Hailed by the UN Secretary General as uniquely critical to “saving humanity” — if not “saving the planet for humanity” — its participants seemed blithely unaware of the efficacy of the conditions of governance of such an enterprise, as evidenced by past experience. As with the Titanic there was considerable arrogance and blinkered awareness of the surprises potentially offered by the immediate future. The collective confidence lay in the unquestionable belief that the quality and integrity of the construction of the agreement was guarantee against any foreseeable failure. The Titanic was held to be unsinkable for analogous reasons. Fundamental design flaws were only subsequently recognized.
The emphasis on the Titanic, as the largest passenger ship ever constructed, is curiously reminiscent of claims regarding the Climate Change agreement as constituting the largest global consensus ever achieved. Given the preoccupation of the Paris summit with combustion of coal, this is furthered echoed by the dependency of the Titanic on use of 600 tonnes of coal per day — hand shovelled into its furnaces by a team of 176 men. Some 100 tonnes of ash were ejected into the sea each day.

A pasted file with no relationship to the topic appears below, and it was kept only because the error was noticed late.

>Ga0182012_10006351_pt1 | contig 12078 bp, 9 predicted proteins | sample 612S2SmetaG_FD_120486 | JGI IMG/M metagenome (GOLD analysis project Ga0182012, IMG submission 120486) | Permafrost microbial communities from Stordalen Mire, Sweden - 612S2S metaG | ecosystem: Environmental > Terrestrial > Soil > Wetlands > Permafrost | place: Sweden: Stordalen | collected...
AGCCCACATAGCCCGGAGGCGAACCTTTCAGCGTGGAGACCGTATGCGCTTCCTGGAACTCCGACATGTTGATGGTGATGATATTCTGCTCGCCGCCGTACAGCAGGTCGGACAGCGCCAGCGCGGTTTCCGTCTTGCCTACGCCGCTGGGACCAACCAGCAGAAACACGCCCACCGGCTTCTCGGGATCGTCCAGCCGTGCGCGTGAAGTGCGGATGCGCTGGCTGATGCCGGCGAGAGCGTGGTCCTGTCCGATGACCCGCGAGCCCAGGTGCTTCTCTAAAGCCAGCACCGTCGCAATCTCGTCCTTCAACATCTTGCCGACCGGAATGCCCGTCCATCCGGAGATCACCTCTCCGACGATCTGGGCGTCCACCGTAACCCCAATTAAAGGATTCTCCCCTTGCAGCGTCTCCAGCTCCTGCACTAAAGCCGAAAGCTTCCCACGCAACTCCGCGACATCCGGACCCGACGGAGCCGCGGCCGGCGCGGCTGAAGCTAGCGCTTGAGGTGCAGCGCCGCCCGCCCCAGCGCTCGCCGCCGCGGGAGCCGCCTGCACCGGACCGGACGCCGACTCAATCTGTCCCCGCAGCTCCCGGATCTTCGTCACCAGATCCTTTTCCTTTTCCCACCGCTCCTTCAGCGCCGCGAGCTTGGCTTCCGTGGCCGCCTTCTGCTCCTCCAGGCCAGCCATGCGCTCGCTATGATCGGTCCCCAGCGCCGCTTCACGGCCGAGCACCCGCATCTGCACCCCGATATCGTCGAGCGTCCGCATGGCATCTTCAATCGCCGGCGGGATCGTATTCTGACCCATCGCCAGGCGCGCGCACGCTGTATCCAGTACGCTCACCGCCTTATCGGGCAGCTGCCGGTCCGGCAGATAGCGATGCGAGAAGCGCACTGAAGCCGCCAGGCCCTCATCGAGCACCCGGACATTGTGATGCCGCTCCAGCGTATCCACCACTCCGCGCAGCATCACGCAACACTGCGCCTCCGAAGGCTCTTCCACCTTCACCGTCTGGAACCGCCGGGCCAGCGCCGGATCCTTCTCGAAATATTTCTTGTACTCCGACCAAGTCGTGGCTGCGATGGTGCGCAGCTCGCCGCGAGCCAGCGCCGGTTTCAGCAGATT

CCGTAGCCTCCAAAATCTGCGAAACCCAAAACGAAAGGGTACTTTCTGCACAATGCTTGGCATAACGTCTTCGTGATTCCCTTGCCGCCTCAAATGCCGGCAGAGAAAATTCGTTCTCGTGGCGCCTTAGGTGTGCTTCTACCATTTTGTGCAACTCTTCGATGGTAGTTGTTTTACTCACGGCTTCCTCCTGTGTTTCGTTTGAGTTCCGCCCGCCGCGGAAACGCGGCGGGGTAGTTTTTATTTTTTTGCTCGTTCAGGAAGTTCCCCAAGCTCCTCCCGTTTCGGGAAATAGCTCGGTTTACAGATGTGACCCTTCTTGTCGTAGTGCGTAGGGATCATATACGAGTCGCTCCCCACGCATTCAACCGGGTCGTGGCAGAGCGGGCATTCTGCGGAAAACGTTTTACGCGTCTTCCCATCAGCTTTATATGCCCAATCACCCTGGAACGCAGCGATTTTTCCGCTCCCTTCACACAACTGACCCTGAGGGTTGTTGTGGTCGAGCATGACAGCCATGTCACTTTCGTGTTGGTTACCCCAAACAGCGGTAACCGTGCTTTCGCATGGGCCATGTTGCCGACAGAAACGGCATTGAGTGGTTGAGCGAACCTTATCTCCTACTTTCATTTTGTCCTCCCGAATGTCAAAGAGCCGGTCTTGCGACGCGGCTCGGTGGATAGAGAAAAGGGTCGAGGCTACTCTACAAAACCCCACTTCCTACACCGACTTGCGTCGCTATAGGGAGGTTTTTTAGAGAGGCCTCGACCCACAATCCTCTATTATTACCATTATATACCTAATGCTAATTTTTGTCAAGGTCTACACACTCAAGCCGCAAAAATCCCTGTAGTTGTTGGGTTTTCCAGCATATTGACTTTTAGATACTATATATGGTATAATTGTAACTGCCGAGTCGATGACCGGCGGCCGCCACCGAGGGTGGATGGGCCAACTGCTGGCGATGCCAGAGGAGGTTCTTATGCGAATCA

As its most distinguished passengers celebrated their self-appreciation in luxury with an 11-course dinner, the Titanic struck an unforeseen iceberg with unforeseen consequences. The magnificent consensus on climate change may well be expected to strike an iceberg of popular discontent and fury, frozen or otherwise — effectively emerging from the night of systemic negligence. The unprecedented security provisions at the Paris conference venue implied just such a potential threat.